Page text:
shred - Man Page

overwrite a file to hide its contents, and optionally delete it

Examples (TL;DR)

Synopsis

shred [OPTION]... FILE...

Description

Overwrite the specified FILE(s) repeatedly, in order to make it harder for even very expensive hardware probing to recover the data.

If FILE is -, shred standard output.

Mandatory arguments to long options are mandatory for short options too.

-f,  --force

change permissions to allow writing if necessary

-n,  --iterations=N

overwrite N times instead of the default (3)

--random-source=FILE

get random bytes from FILE

-s,  --size=N

shred this many bytes (suffixes like K, M, G accepted)

-u

deallocate and remove file after overwriting

--remove[=HOW]

like -u but give control on HOW to delete;  See below

-v,  --verbose

show progress

-x,  --exact

do not round file sizes up to the next full block;

this is the default for non-regular files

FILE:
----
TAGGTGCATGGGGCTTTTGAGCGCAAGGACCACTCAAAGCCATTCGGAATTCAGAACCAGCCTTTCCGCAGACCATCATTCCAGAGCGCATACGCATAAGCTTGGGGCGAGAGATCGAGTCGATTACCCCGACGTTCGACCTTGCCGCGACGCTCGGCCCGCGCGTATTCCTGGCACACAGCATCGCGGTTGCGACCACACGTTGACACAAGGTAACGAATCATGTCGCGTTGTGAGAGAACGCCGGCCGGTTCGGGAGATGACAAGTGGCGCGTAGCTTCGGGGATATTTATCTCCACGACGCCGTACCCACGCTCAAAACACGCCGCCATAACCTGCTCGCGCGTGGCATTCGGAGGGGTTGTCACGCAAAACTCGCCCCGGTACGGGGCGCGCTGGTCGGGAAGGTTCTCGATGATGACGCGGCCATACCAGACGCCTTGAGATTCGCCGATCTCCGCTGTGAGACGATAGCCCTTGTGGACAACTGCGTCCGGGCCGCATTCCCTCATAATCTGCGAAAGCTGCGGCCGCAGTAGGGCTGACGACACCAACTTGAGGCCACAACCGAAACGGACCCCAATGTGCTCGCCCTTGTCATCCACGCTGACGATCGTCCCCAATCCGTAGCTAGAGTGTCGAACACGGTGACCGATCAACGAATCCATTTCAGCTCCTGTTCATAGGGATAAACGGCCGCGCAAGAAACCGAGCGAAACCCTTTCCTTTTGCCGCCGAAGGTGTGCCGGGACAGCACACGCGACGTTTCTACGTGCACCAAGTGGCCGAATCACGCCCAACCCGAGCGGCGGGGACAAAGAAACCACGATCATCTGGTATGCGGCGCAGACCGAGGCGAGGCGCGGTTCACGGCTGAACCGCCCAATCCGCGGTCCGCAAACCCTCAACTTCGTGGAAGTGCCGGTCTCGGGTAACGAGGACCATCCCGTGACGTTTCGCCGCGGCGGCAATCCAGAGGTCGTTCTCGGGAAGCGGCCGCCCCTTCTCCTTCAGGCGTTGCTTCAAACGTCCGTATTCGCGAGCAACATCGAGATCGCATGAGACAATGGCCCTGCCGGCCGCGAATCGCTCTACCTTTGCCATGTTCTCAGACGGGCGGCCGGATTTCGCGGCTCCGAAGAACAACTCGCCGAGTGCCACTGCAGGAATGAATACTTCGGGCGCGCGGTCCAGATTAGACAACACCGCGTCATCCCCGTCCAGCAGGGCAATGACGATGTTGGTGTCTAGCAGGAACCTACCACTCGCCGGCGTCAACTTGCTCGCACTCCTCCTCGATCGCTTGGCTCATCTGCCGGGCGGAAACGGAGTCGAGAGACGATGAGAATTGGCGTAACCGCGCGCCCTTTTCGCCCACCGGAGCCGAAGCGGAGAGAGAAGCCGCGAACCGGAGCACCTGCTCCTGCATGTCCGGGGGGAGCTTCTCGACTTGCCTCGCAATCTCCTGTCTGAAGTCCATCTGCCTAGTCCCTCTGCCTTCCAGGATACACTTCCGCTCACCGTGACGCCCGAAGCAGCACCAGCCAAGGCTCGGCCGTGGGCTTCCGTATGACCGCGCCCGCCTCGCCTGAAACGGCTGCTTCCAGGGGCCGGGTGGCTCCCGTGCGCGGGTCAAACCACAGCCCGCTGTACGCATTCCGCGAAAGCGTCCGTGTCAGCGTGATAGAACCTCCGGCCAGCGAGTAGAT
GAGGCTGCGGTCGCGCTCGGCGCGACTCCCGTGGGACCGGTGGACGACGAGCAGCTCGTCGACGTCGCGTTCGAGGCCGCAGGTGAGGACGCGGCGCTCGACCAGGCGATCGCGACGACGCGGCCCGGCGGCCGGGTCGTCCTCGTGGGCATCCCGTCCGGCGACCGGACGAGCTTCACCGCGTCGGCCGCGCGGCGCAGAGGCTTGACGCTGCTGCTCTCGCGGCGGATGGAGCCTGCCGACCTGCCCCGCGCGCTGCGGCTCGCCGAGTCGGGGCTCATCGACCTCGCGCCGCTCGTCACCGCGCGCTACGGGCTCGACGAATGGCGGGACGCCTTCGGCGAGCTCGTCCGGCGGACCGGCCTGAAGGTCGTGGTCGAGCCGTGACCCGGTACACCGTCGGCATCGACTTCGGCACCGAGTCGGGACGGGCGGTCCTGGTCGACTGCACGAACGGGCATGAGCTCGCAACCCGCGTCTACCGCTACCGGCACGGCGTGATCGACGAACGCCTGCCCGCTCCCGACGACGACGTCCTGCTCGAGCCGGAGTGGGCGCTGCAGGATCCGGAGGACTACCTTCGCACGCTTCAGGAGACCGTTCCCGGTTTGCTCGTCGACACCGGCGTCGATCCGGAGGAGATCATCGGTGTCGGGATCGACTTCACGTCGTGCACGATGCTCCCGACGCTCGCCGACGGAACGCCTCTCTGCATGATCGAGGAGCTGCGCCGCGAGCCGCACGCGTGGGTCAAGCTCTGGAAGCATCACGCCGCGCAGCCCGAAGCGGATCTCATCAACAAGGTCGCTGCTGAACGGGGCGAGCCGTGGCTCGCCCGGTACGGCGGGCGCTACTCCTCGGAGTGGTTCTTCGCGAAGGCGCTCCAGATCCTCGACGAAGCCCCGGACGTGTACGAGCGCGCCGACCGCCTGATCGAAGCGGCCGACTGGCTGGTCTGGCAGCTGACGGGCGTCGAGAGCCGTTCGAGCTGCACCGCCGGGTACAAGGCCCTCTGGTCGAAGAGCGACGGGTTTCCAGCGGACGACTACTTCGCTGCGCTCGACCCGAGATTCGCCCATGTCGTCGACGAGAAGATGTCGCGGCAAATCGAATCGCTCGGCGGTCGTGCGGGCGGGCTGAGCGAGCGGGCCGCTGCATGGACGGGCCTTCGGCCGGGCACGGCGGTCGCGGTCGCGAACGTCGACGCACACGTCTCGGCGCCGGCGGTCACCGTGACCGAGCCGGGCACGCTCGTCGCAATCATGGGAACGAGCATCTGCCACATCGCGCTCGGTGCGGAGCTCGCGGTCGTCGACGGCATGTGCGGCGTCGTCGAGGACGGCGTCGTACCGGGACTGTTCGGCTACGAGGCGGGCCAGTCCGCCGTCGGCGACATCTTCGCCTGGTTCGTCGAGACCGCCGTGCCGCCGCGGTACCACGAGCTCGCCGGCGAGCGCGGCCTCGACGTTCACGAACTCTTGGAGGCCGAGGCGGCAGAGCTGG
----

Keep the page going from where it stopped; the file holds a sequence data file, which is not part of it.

-z,  --zero

add a final overwrite with zeros to hide shredding

--help

display this help and exit

--version

output version information and exit

Delete FILE(s) if --remove (-u) is specified.  The default is not to remove the files because it is common to operate on device files like /dev/hda, and those files usually should not be removed. The optional HOW parameter indicates how to remove a directory entry: 'unlink' => use a standard unlink call. 'wipe' => also first obfuscate bytes in the name. 'wipesync' => also sync each obfuscated byte to disk. The default mode is 'wipesync', but note it can be expensive.

CAUTION: shred assumes the file system and hardware overwrite data in place. Although this is common, many platforms operate otherwise.  Also, backups and mirrors may contain unremovable copies that will let a shredded file be recovered later.  See the GNU coreutils manual for details.

Author

Written by Colin Plumb.

Reporting Bugs

GNU coreutils online help: <https://www.gnu.org/software/coreutils/>
Report any translation bugs to <https://translationproject.org/team/>

See Also

Full documentation <https://www.gnu.org/software/coreutils/shred>
or available locally via: info '(coreutils) shred invocation'

Referenced By

dd_rescue(1), logrotate(8), nwipe(1), ptrash(1), rm(1), scrub(1), srm(1).

April 2021 GNU coreutils 8.32